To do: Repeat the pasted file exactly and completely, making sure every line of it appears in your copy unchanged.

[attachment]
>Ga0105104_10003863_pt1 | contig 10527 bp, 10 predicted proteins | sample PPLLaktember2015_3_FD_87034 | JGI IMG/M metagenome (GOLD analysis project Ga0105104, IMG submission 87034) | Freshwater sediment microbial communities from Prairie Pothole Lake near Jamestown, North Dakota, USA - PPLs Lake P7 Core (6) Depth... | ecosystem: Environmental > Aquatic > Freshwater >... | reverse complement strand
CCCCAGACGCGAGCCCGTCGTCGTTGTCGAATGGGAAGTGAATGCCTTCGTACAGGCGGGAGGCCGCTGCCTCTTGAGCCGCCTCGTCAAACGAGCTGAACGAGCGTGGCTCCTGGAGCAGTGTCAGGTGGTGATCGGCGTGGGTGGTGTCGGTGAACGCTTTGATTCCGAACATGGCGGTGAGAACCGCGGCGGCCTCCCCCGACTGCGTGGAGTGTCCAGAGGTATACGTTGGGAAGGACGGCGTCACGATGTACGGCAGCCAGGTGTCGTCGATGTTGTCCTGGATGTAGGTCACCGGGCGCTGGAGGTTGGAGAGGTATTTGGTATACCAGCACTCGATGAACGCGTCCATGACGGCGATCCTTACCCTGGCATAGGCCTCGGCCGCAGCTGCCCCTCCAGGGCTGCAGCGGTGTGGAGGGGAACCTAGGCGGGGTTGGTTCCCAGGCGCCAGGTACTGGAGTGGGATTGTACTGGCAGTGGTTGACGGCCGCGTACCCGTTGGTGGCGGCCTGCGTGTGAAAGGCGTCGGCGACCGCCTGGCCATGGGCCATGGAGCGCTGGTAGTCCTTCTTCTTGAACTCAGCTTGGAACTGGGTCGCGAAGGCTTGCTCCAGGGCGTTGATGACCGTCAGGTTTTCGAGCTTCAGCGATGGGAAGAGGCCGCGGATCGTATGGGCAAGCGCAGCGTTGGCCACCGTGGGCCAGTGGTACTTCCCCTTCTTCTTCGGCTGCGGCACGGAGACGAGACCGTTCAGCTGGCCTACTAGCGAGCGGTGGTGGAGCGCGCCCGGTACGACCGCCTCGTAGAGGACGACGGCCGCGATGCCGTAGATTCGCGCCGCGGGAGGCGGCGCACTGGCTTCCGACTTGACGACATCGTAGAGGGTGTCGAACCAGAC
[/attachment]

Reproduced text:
>Ga0105104_10003863_pt1 | contig 10527 bp, 10 predicted proteins | sample PPLLaktember2015_3_FD_87034 | JGI IMG/M metagenome (GOLD analysis project Ga0105104, IMG submission 87034) | Freshwater sediment microbial communities from Prairie Pothole Lake near Jamestown, North Dakota, USA - PPLs Lake P7 Core (6) Depth... | ecosystem: Environmental > Aquatic > Freshwater >... | reverse complement strand
CCCCAGACGCGAGCCCGTCGTCGTTGTCGAATGGGAAGTGAATGCCTTCGTACAGGCGGGAGGCCGCTGCCTCTTGAGCCGCCTCGTCAAACGAGCTGAACGAGCGTGGCTCCTGGAGCAGTGTCAGGTGGTGATCGGCGTGGGTGGTGTCGGTGAACGCTTTGATTCCGAACATGGCGGTGAGAACCGCGGCGGCCTCCCCCGACTGCGTGGAGTGTCCAGAGGTATACGTTGGGAAGGACGGCGTCACGATGTACGGCAGCCAGGTGTCGTCGATGTTGTCCTGGATGTAGGTCACCGGGCGCTGGAGGTTGGAGAGGTATTTGGTATACCAGCACTCGATGAACGCGTCCATGACGGCGATCCTTACCCTGGCATAGGCCTCGGCCGCAGCTGCCCCTCCAGGGCTGCAGCGGTGTGGAGGGGAACCTAGGCGGGGTTGGTTCCCAGGCGCCAGGTACTGGAGTGGGATTGTACTGGCAGTGGTTGACGGCCGCGTACCCGTTGGTGGCGGCCTGCGTGTGAAAGGCGTCGGCGACCGCCTGGCCATGGGCCATGGAGCGCTGGTAGTCCTTCTTCTTGAACTCAGCTTGGAACTGGGTCGCGAAGGCTTGCTCCAGGGCGTTGATGACCGTCAGGTTTTCGAGCTTCAGCGATGGGAAGAGGCCGCGGATCGTATGGGCAAGCGCAGCGTTGGCCACCGTGGGCCAGTGGTACTTCCCCTTCTTCTTCGGCTGCGGCACGGAGACGAGACCGTTCAGCTGGCCTACTAGCGAGCGGTGGTGGAGCGCGCCCGGTACGACCGCCTCGTAGAGGACGACGGCCGCGATGCCGTAGATTCGCGCCGCGGGAGGCGGCGCACTGGCTTCCGACTTGACGACATCGTAGAGGGTGTCGAACCAGAC